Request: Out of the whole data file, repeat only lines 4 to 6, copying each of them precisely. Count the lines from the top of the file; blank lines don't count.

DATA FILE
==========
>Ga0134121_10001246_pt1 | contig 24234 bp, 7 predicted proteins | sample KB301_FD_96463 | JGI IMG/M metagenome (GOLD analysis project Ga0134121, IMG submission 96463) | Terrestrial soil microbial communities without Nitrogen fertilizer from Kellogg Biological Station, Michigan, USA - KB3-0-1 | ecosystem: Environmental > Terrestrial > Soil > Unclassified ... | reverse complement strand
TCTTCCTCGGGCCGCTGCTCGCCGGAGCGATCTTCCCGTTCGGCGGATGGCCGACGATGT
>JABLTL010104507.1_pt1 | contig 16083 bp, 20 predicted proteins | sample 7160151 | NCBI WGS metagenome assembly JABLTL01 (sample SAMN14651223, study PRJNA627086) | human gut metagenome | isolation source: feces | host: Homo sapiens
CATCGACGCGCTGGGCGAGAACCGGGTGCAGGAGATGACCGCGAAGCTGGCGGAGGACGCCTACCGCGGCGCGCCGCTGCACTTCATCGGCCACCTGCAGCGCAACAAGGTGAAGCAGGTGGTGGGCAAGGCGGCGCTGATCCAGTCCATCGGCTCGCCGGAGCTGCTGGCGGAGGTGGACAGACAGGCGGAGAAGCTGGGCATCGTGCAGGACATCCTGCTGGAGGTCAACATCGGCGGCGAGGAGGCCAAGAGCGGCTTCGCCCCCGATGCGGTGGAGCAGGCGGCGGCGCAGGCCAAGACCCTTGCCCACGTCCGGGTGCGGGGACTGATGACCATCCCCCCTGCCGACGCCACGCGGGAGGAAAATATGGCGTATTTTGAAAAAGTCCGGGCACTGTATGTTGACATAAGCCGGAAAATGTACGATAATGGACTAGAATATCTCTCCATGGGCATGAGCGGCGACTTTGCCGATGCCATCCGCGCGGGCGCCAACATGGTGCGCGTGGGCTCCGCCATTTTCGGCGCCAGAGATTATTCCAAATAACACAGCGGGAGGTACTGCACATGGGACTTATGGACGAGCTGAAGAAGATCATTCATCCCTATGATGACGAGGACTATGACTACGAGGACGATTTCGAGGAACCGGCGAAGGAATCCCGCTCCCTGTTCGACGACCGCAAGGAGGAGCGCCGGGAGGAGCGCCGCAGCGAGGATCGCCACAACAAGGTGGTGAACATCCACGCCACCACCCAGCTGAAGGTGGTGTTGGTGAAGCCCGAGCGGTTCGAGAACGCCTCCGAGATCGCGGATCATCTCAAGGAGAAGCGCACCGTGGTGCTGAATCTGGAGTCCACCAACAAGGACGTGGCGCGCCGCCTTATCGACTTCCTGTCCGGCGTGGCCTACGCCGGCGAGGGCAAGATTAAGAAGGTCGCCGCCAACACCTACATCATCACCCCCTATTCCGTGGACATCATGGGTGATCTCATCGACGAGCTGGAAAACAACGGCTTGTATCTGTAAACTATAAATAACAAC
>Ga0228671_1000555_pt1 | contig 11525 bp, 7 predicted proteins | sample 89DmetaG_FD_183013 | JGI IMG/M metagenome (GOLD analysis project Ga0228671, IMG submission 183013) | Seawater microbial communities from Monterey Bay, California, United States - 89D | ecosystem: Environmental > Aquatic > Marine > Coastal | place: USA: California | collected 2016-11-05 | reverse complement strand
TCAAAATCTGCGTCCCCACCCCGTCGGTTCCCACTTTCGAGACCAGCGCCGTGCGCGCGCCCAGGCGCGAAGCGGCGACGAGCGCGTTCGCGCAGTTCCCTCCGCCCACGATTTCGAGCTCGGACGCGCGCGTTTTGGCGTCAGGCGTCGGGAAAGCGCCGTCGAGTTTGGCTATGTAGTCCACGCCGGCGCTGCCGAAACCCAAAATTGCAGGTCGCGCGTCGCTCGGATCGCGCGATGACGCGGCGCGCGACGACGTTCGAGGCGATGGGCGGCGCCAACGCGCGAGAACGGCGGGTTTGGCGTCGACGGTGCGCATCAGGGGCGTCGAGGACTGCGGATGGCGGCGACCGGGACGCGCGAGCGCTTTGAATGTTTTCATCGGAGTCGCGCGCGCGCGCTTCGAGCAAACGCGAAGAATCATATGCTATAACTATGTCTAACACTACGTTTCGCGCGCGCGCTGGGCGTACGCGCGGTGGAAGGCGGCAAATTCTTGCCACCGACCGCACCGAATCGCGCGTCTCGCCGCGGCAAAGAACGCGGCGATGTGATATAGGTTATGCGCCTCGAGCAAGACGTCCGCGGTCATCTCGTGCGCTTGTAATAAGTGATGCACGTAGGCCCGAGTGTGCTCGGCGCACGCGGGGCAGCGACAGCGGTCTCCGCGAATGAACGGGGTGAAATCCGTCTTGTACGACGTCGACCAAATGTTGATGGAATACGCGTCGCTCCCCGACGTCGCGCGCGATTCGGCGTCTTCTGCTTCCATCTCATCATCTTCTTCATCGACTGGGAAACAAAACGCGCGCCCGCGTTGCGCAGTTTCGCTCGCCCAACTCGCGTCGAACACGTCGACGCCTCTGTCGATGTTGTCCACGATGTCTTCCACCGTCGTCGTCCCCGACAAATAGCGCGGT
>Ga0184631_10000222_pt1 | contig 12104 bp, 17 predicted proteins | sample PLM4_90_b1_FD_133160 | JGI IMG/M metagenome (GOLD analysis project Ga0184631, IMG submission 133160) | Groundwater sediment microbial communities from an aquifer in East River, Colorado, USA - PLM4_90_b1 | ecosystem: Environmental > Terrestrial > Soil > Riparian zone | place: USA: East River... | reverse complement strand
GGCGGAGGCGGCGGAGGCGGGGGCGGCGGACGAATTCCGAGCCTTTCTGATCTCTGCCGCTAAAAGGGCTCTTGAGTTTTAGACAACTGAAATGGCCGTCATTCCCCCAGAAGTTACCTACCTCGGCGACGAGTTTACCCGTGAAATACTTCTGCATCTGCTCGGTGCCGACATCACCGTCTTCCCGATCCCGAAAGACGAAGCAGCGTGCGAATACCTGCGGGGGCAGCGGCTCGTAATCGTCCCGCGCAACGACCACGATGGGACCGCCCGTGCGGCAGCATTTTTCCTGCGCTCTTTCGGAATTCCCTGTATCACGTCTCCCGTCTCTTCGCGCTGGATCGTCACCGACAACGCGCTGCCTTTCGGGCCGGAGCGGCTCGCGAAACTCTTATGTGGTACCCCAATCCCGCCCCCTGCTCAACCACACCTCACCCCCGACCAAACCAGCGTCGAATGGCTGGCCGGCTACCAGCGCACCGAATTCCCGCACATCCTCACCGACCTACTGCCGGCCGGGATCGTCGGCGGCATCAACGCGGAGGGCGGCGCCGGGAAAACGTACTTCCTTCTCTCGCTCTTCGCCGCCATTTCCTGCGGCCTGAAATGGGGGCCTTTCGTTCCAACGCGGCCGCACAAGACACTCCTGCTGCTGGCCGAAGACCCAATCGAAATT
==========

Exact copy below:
CATCGACGCGCTGGGCGAGAACCGGGTGCAGGAGATGACCGCGAAGCTGGCGGAGGACGCCTACCGCGGCGCGCCGCTGCACTTCATCGGCCACCTGCAGCGCAACAAGGTGAAGCAGGTGGTGGGCAAGGCGGCGCTGATCCAGTCCATCGGCTCGCCGGAGCTGCTGGCGGAGGTGGACAGACAGGCGGAGAAGCTGGGCATCGTGCAGGACATCCTGCTGGAGGTCAACATCGGCGGCGAGGAGGCCAAGAGCGGCTTCGCCCCCGATGCGGTGGAGCAGGCGGCGGCGCAGGCCAAGACCCTTGCCCACGTCCGGGTGCGGGGACTGATGACCATCCCCCCTGCCGACGCCACGCGGGAGGAAAATATGGCGTATTTTGAAAAAGTCCGGGCACTGTATGTTGACATAAGCCGGAAAATGTACGATAATGGACTAGAATATCTCTCCATGGGCATGAGCGGCGACTTTGCCGATGCCATCCGCGCGGGCGCCAACATGGTGCGCGTGGGCTCCGCCATTTTCGGCGCCAGAGATTATTCCAAATAACACAGCGGGAGGTACTGCACATGGGACTTATGGACGAGCTGAAGAAGATCATTCATCCCTATGATGACGAGGACTATGACTACGAGGACGATTTCGAGGAACCGGCGAAGGAATCCCGCTCCCTGTTCGACGACCGCAAGGAGGAGCGCCGGGAGGAGCGCCGCAGCGAGGATCGCCACAACAAGGTGGTGAACATCCACGCCACCACCCAGCTGAAGGTGGTGTTGGTGAAGCCCGAGCGGTTCGAGAACGCCTCCGAGATCGCGGATCATCTCAAGGAGAAGCGCACCGTGGTGCTGAATCTGGAGTCCACCAACAAGGACGTGGCGCGCCGCCTTATCGACTTCCTGTCCGGCGTGGCCTACGCCGGCGAGGGCAAGATTAAGAAGGTCGCCGCCAACACCTACATCATCACCCCCTATTCCGTGGACATCATGGGTGATCTCATCGACGAGCTGGAAAACAACGGCTTGTATCTGTAAACTATAAATAACAAC
>Ga0228671_1000555_pt1 | contig 11525 bp, 7 predicted proteins | sample 89DmetaG_FD_183013 | JGI IMG/M metagenome (GOLD analysis project Ga0228671, IMG submission 183013) | Seawater microbial communities from Monterey Bay, California, United States - 89D | ecosystem: Environmental > Aquatic > Marine > Coastal | place: USA: California | collected 2016-11-05 | reverse complement strand
TCAAAATCTGCGTCCCCACCCCGTCGGTTCCCACTTTCGAGACCAGCGCCGTGCGCGCGCCCAGGCGCGAAGCGGCGACGAGCGCGTTCGCGCAGTTCCCTCCGCCCACGATTTCGAGCTCGGACGCGCGCGTTTTGGCGTCAGGCGTCGGGAAAGCGCCGTCGAGTTTGGCTATGTAGTCCACGCCGGCGCTGCCGAAACCCAAAATTGCAGGTCGCGCGTCGCTCGGATCGCGCGATGACGCGGCGCGCGACGACGTTCGAGGCGATGGGCGGCGCCAACGCGCGAGAACGGCGGGTTTGGCGTCGACGGTGCGCATCAGGGGCGTCGAGGACTGCGGATGGCGGCGACCGGGACGCGCGAGCGCTTTGAATGTTTTCATCGGAGTCGCGCGCGCGCGCTTCGAGCAAACGCGAAGAATCATATGCTATAACTATGTCTAACACTACGTTTCGCGCGCGCGCTGGGCGTACGCGCGGTGGAAGGCGGCAAATTCTTGCCACCGACCGCACCGAATCGCGCGTCTCGCCGCGGCAAAGAACGCGGCGATGTGATATAGGTTATGCGCCTCGAGCAAGACGTCCGCGGTCATCTCGTGCGCTTGTAATAAGTGATGCACGTAGGCCCGAGTGTGCTCGGCGCACGCGGGGCAGCGACAGCGGTCTCCGCGAATGAACGGGGTGAAATCCGTCTTGTACGACGTCGACCAAATGTTGATGGAATACGCGTCGCTCCCCGACGTCGCGCGCGATTCGGCGTCTTCTGCTTCCATCTCATCATCTTCTTCATCGACTGGGAAACAAAACGCGCGCCCGCGTTGCGCAGTTTCGCTCGCCCAACTCGCGTCGAACACGTCGACGCCTCTGTCGATGTTGTCCACGATGTCTTCCACCGTCGTCGTCCCCGACAAATAGCGCGGT